By Jill Keppeler
The Tonawanda News
— A recent Western New York festival featured an array of businesses vying for the favor of its attendees: Luscious cupcakes and cookies, organic fare, information on athletic facilities, private resorts and photography sessions, even special transportation services.
While the target clientele frequently expressed interest in the services (especially when there were free samples), they remained mostly silent while perusing the stands, relying on their companions to ask questions and speak with the proprietors.
Except, of course, for the occasional “Woof.”
At the Dog Days of Kenmore festival, dozens of pet-oriented businesses — many from throughout the Niagara Region — pitched their wares to Western New Yorkers and their four-legged friends. Jennifer Berryman, coordinator for the event, said she’s definitely seen an uptick in pet-related businesses, which has also resulted in the steady growth of Dog Days.
“Pet businesses have been growing and we have to go ahead and try to accommodate everybody,” she said. “I don’t know if it’s going to be a fad. I don’t think so, I think the need is there. ... The more we learn about dogs and cats and what their needs are, there’s more and more out there for them. I think it’s great.”
Beyond dog biscuits
“These can’t be for dogs!”
“They sure are!” Canine Cupcakes co-founder Taina Kozell responded to a festival-goer who was peering into the cooler at the business’ Dog Days table. It’s a comment she deals with often.
The 8-month-old businesses features six flavors of frosting-swirled treats, including Apollo’s Amazing Apple Tart and Clifford’s Carrot Cake. It started after Kozell, who has two dogs of her own, left her job of 13 years and “just started baking.”
“We did one event to see how it was going to go. It just took off,” she said. “It’s amazing what people will do for their pets. And I thought I was the crazy dog lady!”
Canine Cupcakes does birthday parties with Fetch N’ Catch canine recreation center in Bowmansville and also offers personalized birthday, graduation (for puppy- and obedience-school graduates), holiday and get-well packages.
Kozell said the cupcakes are also for sale at select establishments such as Honey Hill Pet Center in the Eastern Hills Malls, and side-by-side with treats for humans at Firefly Cupcakes in East Aurora and Buffalo — in fact, those locations are their biggest sellers.
At the other end of Dog Days, Denise Tedesco and Janelle Harris, owners of K9 Krunchers of Niagara Falls, presided over a popular table laden with meaty beefy mutt balls, chicken twists and “French fries” (made from corn meal, chicken broth, sweet potato baby food and other natural ingredients).
They started their business about four years ago after leaving office jobs, and now sell their treats online, at local festivals and every weekend at the North Tonawanda Farmers Market. A portion of all their proceeds goes to area dog rescue groups.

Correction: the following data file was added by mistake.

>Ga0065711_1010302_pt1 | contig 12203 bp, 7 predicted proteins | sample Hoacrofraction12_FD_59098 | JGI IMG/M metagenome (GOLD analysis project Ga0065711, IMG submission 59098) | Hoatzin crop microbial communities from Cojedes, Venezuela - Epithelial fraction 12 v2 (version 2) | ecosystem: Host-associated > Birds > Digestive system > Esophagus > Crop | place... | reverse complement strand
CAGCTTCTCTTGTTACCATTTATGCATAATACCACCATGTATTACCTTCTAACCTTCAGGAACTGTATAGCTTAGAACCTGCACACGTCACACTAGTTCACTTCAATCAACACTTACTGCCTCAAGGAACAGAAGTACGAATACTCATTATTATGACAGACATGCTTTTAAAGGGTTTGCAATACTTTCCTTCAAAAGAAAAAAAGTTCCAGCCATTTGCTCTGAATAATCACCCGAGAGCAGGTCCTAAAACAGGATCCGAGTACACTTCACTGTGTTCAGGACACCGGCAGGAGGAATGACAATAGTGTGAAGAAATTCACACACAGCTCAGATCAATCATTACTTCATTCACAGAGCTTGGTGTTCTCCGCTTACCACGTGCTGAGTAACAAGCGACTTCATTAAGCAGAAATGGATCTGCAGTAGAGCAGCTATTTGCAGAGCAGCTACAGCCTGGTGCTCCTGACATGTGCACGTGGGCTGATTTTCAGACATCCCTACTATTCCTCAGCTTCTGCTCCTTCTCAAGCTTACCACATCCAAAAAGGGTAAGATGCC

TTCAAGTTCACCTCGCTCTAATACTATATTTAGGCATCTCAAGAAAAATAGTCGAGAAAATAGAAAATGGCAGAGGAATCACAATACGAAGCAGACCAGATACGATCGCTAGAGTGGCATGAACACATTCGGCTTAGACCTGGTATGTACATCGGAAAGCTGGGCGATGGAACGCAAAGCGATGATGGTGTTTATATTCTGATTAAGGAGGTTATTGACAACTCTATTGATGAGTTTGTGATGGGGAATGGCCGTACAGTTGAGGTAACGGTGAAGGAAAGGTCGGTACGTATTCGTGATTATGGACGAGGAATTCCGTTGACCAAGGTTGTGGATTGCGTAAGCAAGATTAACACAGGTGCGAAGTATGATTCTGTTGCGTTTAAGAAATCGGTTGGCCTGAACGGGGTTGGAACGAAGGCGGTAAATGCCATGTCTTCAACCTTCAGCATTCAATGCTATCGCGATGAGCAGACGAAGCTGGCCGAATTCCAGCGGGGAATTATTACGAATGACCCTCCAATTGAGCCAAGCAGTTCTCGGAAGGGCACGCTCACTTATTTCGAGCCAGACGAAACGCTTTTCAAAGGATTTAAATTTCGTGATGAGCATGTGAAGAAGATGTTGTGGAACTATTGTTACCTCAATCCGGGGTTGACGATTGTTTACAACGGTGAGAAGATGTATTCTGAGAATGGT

Tedesco said that part of the impetus behind the business was a desire to make things as safe as possible for their own dogs.
“We own dogs,” she said. “We have our rottweilers and German shepherds and labs, so to keep them healthy, we decided to go this route, especially with all the recalls. We know what we’re feeding our dogs.”
A desire for natural ingredients and healthy food for their own pets was cited as a reason by several pet-based business owners, including Adam D’Ambrosio, owner of Sunny’s Natural Pet Market of Lockport.
Sunny’s sells its wares, all American- and Canadian-made pet items, online and at local farmers markets, including North Tonawanda’s. At Dog Day, his tables were laden with such fare as Dogsbutter, a peanut-butter snack formulated for dogs, Clear Conscience Pet’s Cruncherz humanely sourced gluten- and grain-free dog treats and Sunny’s own line of all-natural treats, including apple-pie and peanut-butter-and-jelly flavors.
The business’ story started after Hurricane Katrina, with D’Ambrosio’s experiences caring for abandoned pets in Mississippi and New Orleans. In 2006, he adopted the business’ namesake, a miniature American Eskimo dog, who was rescued from a shelter in the nick of time.
Then, in 2007, wide recalls of contaminated pet food touched off the next step.
“We started researching what we were feeding, and we weren’t happy with what we found,” D’Ambrosio said. “We started digging into it ... and now it’s full time for me.
“We are dog people. We compete in agility. We live the life.”
Places to play & to stay
For pet owners, after you’ve plied your dogs with goodies, it’s always good to have a place to run off that energy — or swim it off.
Canine Splash in the Town of Tonawanda opened in October 2011, offering three different swimming pools for water sports of the dog-paddle variety. Co-owner Jill C. Bernstein said the response has been appreciative.
“People have wanted a place to swim their dog that’s clean, safe, well-controlled,” she said. “We’re seeing a wide range of dogs, from puppies to senior dogs.”